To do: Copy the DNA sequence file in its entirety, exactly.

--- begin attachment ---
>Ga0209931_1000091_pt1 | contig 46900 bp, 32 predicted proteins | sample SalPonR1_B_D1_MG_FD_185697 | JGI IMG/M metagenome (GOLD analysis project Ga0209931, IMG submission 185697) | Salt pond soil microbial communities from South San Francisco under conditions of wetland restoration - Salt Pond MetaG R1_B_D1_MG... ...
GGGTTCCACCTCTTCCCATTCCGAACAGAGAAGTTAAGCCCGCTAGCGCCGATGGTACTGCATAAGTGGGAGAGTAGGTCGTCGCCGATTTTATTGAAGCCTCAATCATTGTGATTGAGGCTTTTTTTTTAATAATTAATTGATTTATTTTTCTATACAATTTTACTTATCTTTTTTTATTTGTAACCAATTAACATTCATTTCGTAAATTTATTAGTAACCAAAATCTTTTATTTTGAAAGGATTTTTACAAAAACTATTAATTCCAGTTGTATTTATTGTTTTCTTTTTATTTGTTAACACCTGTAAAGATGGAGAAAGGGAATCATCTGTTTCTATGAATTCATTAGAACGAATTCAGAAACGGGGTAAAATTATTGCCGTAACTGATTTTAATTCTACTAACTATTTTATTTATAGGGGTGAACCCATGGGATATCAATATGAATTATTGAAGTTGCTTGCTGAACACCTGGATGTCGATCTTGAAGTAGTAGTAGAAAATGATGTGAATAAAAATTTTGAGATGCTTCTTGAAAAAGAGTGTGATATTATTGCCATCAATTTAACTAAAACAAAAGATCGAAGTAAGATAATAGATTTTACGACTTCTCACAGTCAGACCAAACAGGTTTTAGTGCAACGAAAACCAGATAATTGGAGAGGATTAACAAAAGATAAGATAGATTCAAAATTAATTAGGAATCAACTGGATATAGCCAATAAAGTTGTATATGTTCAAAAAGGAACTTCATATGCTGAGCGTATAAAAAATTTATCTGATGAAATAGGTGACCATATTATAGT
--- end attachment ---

>Ga0209931_1000091_pt1 | contig 46900 bp, 32 predicted proteins | sample SalPonR1_B_D1_MG_FD_185697 | JGI IMG/M metagenome (GOLD analysis project Ga0209931, IMG submission 185697) | Salt pond soil microbial communities from South San Francisco under conditions of wetland restoration - Salt Pond MetaG R1_B_D1_MG... ...
GGGTTCCACCTCTTCCCATTCCGAACAGAGAAGTTAAGCCCGCTAGCGCCGATGGTACTGCATAAGTGGGAGAGTAGGTCGTCGCCGATTTTATTGAAGCCTCAATCATTGTGATTGAGGCTTTTTTTTTAATAATTAATTGATTTATTTTTCTATACAATTTTACTTATCTTTTTTTATTTGTAACCAATTAACATTCATTTCGTAAATTTATTAGTAACCAAAATCTTTTATTTTGAAAGGATTTTTACAAAAACTATTAATTCCAGTTGTATTTATTGTTTTCTTTTTATTTGTTAACACCTGTAAAGATGGAGAAAGGGAATCATCTGTTTCTATGAATTCATTAGAACGAATTCAGAAACGGGGTAAAATTATTGCCGTAACTGATTTTAATTCTACTAACTATTTTATTTATAGGGGTGAACCCATGGGATATCAATATGAATTATTGAAGTTGCTTGCTGAACACCTGGATGTCGATCTTGAAGTAGTAGTAGAAAATGATGTGAATAAAAATTTTGAGATGCTTCTTGAAAAAGAGTGTGATATTATTGCCATCAATTTAACTAAAACAAAAGATCGAAGTAAGATAATAGATTTTACGACTTCTCACAGTCAGACCAAACAGGTTTTAGTGCAACGAAAACCAGATAATTGGAGAGGATTAACAAAAGATAAGATAGATTCAAAATTAATTAGGAATCAACTGGATATAGCCAATAAAGTTGTATATGTTCAAAAAGGAACTTCATATGCTGAGCGTATAAAAAATTTATCTGATGAAATAGGTGACCATATTATAGT